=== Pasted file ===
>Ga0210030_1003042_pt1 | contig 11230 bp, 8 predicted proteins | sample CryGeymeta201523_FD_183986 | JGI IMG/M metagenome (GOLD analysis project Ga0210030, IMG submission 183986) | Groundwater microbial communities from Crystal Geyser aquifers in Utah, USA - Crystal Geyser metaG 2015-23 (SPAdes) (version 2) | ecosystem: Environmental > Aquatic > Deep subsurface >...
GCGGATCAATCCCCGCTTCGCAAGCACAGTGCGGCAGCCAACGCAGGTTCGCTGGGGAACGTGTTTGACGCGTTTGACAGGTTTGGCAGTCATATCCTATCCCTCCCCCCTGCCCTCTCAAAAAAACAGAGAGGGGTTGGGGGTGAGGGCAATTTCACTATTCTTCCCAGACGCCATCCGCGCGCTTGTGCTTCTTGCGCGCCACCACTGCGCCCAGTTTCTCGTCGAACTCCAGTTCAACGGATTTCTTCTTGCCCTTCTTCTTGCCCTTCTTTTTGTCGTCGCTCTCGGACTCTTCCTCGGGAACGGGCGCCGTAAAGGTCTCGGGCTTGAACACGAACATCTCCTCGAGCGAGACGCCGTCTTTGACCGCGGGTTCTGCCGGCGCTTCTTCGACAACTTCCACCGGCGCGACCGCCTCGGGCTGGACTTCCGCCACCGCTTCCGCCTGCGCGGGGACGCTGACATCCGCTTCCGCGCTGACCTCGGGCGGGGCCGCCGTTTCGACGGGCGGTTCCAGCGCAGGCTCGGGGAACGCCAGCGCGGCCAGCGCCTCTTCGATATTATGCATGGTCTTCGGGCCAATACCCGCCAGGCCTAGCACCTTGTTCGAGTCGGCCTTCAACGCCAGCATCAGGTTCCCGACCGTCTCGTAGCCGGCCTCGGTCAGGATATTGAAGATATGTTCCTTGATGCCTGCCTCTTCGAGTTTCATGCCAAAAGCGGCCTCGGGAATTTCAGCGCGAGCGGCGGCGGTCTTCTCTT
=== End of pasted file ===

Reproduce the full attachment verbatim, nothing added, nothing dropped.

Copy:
>Ga0210030_1003042_pt1 | contig 11230 bp, 8 predicted proteins | sample CryGeymeta201523_FD_183986 | JGI IMG/M metagenome (GOLD analysis project Ga0210030, IMG submission 183986) | Groundwater microbial communities from Crystal Geyser aquifers in Utah, USA - Crystal Geyser metaG 2015-23 (SPAdes) (version 2) | ecosystem: Environmental > Aquatic > Deep subsurface >...
GCGGATCAATCCCCGCTTCGCAAGCACAGTGCGGCAGCCAACGCAGGTTCGCTGGGGAACGTGTTTGACGCGTTTGACAGGTTTGGCAGTCATATCCTATCCCTCCCCCCTGCCCTCTCAAAAAAACAGAGAGGGGTTGGGGGTGAGGGCAATTTCACTATTCTTCCCAGACGCCATCCGCGCGCTTGTGCTTCTTGCGCGCCACCACTGCGCCCAGTTTCTCGTCGAACTCCAGTTCAACGGATTTCTTCTTGCCCTTCTTCTTGCCCTTCTTTTTGTCGTCGCTCTCGGACTCTTCCTCGGGAACGGGCGCCGTAAAGGTCTCGGGCTTGAACACGAACATCTCCTCGAGCGAGACGCCGTCTTTGACCGCGGGTTCTGCCGGCGCTTCTTCGACAACTTCCACCGGCGCGACCGCCTCGGGCTGGACTTCCGCCACCGCTTCCGCCTGCGCGGGGACGCTGACATCCGCTTCCGCGCTGACCTCGGGCGGGGCCGCCGTTTCGACGGGCGGTTCCAGCGCAGGCTCGGGGAACGCCAGCGCGGCCAGCGCCTCTTCGATATTATGCATGGTCTTCGGGCCAATACCCGCCAGGCCTAGCACCTTGTTCGAGTCGGCCTTCAACGCCAGCATCAGGTTCCCGACCGTCTCGTAGCCGGCCTCGGTCAGGATATTGAAGATATGTTCCTTGATGCCTGCCTCTTCGAGTTTCATGCCAAAAGCGGCCTCGGGAATTTCAGCGCGAGCGGCGGCGGTCTTCTCTT